One of the best and worst things about painting your home, beyond the mess and inconvenience, is that you have to face years of accumulated stuff. There is no avoiding it when it is mounded up in front of you. Hopefully, at the end, you give away or simply trash a good bit of it, but in the process, you may find things you had misplaced or forgotten.
When we painted our apartment recently, not only did I recover some missing jewelry, but I also unearthed one of my grandmother’s loose leaf cookbooks of typed out recipes and pasted in clippings. Among instructions for jello molds and cheese-covered frozen vegetables, I found recipes for “meat loaf-Extra good” and date-nut bread that “one of the girls served the other night with a cream cheese spread – lush!”.
I may have to revisit those two when we have our gas back on but until then I offer you her very simple and delicious recipe for roast duck, something I had long thought about making but never attempted before now. The recipe came straight out of her cookbook but didn’t indicate the cooking temperature. I assumed 350-375F after a quick roast at 425F to sear the skin. Duck is available in New York at farmers markets, Whole Foods and specialty food stores like Fairway and Eataly, in Chinatown and even Costco, and online at D’Artagnan, among others. I got a whole duck from a farmer at the 97th Street Greenmarket and simply put it in the fridge for 2 days to defrost. It was much, much easier to cook than I had imagined and cooking it on top of boiled potatoes gave us a delicious side dish. Because we still don’t have a working oven, I made it at my sister’s apartment and it easily fed 6 of us.
My grandmother, Matilda, was a remarkable person who treated children with respect and made them feel capable and loved. A far better housekeeper than I am, she wasn’t a “stuff” saver. She taught me to knit and crochet, to play cards, to make chicken soup, to balance a checkbook (sorry, Grandma, haven’t done it in years) and the value of being a good listener and a good friend. She has been gone for thirty years but she is still teaching me how to do things.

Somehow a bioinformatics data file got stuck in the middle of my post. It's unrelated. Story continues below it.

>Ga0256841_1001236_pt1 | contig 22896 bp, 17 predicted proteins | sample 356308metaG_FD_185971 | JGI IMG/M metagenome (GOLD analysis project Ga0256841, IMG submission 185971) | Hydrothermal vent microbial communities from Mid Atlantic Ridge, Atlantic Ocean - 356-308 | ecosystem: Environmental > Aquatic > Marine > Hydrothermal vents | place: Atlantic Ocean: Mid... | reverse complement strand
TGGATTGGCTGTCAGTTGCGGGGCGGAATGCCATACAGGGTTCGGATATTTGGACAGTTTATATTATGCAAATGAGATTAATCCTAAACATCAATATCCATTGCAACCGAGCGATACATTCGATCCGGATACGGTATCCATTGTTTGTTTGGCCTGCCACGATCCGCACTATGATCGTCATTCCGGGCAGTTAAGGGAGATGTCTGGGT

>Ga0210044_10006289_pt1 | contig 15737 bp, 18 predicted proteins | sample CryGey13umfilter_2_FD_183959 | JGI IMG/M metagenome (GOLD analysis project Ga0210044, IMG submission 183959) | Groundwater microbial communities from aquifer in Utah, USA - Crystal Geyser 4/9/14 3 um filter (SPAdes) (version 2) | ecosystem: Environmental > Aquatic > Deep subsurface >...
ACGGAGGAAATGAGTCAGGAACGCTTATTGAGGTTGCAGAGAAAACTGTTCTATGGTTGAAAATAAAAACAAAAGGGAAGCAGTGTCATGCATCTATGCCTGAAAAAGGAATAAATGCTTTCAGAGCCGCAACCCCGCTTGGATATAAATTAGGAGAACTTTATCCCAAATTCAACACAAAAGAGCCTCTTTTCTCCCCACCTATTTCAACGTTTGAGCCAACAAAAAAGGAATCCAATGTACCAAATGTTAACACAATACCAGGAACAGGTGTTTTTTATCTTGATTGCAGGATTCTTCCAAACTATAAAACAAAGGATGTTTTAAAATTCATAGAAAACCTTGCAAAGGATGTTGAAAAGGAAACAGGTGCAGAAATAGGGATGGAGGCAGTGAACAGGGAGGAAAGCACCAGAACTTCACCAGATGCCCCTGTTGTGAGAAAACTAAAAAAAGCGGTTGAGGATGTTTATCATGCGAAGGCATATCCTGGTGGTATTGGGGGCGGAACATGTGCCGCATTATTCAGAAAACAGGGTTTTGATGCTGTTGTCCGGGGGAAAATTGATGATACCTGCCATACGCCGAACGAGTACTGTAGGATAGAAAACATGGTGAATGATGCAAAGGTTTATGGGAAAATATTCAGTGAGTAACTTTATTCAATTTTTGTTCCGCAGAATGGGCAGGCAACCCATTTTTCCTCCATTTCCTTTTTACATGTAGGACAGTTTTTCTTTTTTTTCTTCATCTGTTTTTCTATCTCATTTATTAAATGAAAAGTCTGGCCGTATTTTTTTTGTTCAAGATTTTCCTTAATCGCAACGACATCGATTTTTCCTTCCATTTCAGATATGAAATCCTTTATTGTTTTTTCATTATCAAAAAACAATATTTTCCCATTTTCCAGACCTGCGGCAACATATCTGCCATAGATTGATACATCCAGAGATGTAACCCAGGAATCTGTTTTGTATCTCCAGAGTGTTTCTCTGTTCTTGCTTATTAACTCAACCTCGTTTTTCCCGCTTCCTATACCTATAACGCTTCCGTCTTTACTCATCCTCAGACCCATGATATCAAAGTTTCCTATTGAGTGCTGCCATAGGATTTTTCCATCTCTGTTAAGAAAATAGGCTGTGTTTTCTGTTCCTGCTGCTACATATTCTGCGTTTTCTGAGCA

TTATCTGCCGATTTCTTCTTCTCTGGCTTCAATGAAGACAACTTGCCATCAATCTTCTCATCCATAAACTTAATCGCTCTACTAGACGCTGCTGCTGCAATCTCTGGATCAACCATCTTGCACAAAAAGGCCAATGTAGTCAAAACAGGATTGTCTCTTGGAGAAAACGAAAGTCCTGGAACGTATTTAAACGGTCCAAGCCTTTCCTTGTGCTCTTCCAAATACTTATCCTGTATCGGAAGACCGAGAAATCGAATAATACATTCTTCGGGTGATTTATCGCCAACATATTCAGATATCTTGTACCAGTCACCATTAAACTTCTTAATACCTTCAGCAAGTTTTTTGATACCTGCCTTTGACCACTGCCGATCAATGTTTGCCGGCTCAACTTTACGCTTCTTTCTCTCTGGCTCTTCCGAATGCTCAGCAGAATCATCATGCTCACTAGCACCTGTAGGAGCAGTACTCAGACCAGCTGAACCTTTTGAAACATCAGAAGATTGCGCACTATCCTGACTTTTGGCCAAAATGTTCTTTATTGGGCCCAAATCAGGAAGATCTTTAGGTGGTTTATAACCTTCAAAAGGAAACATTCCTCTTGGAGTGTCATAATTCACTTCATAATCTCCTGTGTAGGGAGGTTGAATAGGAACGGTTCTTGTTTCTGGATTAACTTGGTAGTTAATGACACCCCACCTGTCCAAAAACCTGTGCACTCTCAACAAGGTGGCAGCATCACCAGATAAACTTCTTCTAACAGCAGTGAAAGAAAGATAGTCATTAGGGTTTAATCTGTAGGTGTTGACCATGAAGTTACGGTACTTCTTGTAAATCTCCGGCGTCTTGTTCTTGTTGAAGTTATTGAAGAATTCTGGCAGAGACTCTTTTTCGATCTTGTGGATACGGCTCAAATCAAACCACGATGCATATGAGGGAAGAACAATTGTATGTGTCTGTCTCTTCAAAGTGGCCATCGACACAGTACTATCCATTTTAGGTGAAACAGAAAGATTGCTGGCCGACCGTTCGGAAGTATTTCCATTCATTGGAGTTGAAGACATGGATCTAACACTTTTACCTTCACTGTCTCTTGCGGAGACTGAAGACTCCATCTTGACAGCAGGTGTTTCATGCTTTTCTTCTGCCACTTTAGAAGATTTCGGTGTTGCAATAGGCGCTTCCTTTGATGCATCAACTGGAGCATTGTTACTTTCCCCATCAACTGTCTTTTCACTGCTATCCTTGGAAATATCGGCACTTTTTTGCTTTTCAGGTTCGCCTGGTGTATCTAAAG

ROAST DUCK (with duck fat potatoes, or not)
- 1 4-6 lb. duck, rinsed and patted dry
- 2 tsps kosher salt
- 2-3 lbs yellow potatoes, cut in pieces, optional
Salt the duck inside and out, skewer the neck skin (a bamboo skewer works well but a wooden toothpick is good enough) and score the skin in a diagonal pattern (as you would a ham), taking care not to pierce though to the meat. Set the duck on a plate or in a baking dish and place uncovered in the fridge for at least 8 hours.
When ready to cook, set the chilled duck out at room temperature for 20-30 minutes while you preheat your oven to 425F. If you want to add seasoning, fruit, garlic, onion or herbs, now is your chance. I just used salt. While the duck rests, put the potatoes, if you are making them, in enough water to cover, bring to a boil, reduce heat and simmer about 10 minutes, until they are just pierce-able. Drain and toss in the hot pan to fluff up the edges. Let potatoes air dry while you tend to your duck.
Place the duck with the breast side down on a v-rack, if you have one, or on a wire baking rack, in a roasting pan or rimmed half sheet pan. Bake at 425F for 30-45 minutes, until the fat starts to render and skin starts to brown slightly. Remove duck and rack (you can just rest them in your sink) and pour the fat and juices into a fat separator or glass measuring cup. Turn the oven heat down to 350F. Place the dry potatoes in the roasting pan (if you use a piece of parchment paper, your clean up will be much easier), add a few tablespoons of the duck fat and toss. (You can store the rest of the fat in the fridge for another use). Situate your duck, breast up, on top of the potatoes and put back in the now 350F oven. Roast for 45 minutes to 1 hour or until the thickest part of the thigh registers 175F. Remove the duck from the oven and let rest for 15-20 minutes while the potatoes continue to brown. Watch them and remove from the oven when they are crisp. Carve the duck as you would a chicken and serve with potatoes. Warmed apricot, orange or currant fruit spread or any kind of cooked cherries, berries or even applesauce would be delicious alongside the duck. We had steamed broccolini but choose your favorite green to balance the richness of the meat. Serves 6